Auto auctions strive to reduce carbon footprint

Solar panels installed on top of Manheimís detail shop in Bordentown, N.J., began capturing the sunís rays in January. The panels generate 15 percent of the shopís electricity, powering lighting, vacuums and mechanical lifts.
Last November, 705 solar panels were installed at Manheim's auction site in Bordentown, N.J. The panels cover the 42,000-square-foot roof of the detail shop.

In January, the panels began capturing the sun's rays and converting them into electricity. The panels will produce 136 megawatt-hours of electricity annually, meeting 15 percent of the shop's electricity needs. The juice is used to power the shop's lighting, vacuums and mechanical lifts.

The solar panels are the latest initiative in "Go Green," a companywide program to find environmentally responsible ways to do business, says David Munnikhuysen, Manheim's vice president for best practices. That initiative shows how auto auctions, like other sectors of the automotive industry, are seeking a greener path.

The nation's largest auto auction company also is engaged in water treatment and recycling and uses water-based paints in its body shops to reduce emissions.

Go Green supports a national program at parent company Cox Enterprises Inc. aimed at reducing the company's carbon footprint by 20 percent by 2017. A carbon footprint measures the impact of human activities on the environment in terms of the amount of greenhouse gases produced.

"Manheim looked within our auction group, and we did a review to understand where in the auction process we had to take up this cause," Munnikhuysen says.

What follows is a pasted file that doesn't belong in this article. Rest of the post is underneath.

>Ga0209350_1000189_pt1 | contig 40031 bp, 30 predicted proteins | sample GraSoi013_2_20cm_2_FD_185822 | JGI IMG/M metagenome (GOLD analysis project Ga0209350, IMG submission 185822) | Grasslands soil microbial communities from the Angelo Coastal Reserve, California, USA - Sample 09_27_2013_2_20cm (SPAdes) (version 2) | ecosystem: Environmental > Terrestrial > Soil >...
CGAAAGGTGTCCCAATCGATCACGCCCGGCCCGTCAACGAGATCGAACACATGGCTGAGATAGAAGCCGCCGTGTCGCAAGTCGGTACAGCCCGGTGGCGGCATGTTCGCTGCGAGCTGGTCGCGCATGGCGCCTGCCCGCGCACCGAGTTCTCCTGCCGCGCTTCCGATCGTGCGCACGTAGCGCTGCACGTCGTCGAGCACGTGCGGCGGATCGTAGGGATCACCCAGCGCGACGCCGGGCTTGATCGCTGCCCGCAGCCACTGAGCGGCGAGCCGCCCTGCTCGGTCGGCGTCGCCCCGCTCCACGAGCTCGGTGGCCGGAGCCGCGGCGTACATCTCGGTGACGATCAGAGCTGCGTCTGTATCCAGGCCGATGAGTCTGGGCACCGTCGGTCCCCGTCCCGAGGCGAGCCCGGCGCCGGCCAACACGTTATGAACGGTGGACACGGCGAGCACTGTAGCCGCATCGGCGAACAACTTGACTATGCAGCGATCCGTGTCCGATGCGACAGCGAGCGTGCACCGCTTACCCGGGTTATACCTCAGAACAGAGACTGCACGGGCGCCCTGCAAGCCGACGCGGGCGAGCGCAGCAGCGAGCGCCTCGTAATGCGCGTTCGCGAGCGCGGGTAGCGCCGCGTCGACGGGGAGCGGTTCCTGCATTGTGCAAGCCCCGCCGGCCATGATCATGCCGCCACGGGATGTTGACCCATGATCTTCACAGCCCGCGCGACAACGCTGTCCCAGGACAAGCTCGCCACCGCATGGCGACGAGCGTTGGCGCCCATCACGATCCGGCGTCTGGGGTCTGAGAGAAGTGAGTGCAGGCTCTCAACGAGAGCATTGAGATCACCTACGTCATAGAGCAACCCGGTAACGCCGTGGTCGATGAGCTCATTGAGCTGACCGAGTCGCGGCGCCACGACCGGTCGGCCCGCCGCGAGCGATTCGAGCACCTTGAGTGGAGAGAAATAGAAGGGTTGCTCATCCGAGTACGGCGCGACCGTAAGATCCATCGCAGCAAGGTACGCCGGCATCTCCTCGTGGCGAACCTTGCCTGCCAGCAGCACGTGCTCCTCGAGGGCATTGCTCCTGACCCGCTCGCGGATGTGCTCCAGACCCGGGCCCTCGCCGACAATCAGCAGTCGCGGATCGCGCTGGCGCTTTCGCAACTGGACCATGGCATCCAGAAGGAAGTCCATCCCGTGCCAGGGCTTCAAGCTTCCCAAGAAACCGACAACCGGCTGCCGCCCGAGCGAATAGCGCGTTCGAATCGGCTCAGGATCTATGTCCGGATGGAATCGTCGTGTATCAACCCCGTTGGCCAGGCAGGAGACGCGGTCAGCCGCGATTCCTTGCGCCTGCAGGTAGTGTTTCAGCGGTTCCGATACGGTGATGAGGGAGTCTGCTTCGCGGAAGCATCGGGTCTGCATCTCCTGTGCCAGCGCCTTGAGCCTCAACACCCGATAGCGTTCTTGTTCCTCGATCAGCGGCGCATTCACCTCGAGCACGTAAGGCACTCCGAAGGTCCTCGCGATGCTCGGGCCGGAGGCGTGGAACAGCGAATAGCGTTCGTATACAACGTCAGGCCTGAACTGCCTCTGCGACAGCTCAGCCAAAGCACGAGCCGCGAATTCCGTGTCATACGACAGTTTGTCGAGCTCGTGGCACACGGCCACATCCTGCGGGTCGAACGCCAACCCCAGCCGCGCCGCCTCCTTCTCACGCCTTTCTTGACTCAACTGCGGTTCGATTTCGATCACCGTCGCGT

Watching water
At Manheimís auto auction site in Manheim, Pa., the water conservation center

-- Treats 42,000 gallons of wastewater daily

-- Produces 25,000 gallons of reusable water daily

-- Extracts 68 tons of contaminants from wastewater annually

-- Saves 8 million gallons of water annually

Source: Manheim

Selling solar credits

Steven Bradley, director of engineering, alternate energy and business continuity at Cox Enterprises, says the use of the solar panels is part of the New Jersey Clean Energy Program. The state program supports businesses in selling solar renewable-energy credits to local utilities.

Bradley says the second phase of the New Jersey project calls for the construction of a 70,000-square-foot free-standing canopy whose solar panels will add 580 kilowatts of electricity to the existing system. The system will provide 30 percent of the energy used in the main auction building.

"The state of New Jersey wants 22.5 percent of their energy to come from sustainable sources by 2021," Bradley says. "It has been written into law."

Adds Mike Mannheimer, vice president of supply chain services at Cox: "We want to be a good corporate citizen and protect the environment and inspire employees and their families to do the same thing."

Manheim also wants to be a better environmental steward of the water it uses. The company has a wastewater treatment system at its auction house in Manheim, Pa. The 33-auction-lane site is the company's largest, handling more than 500,000 vehicles a year.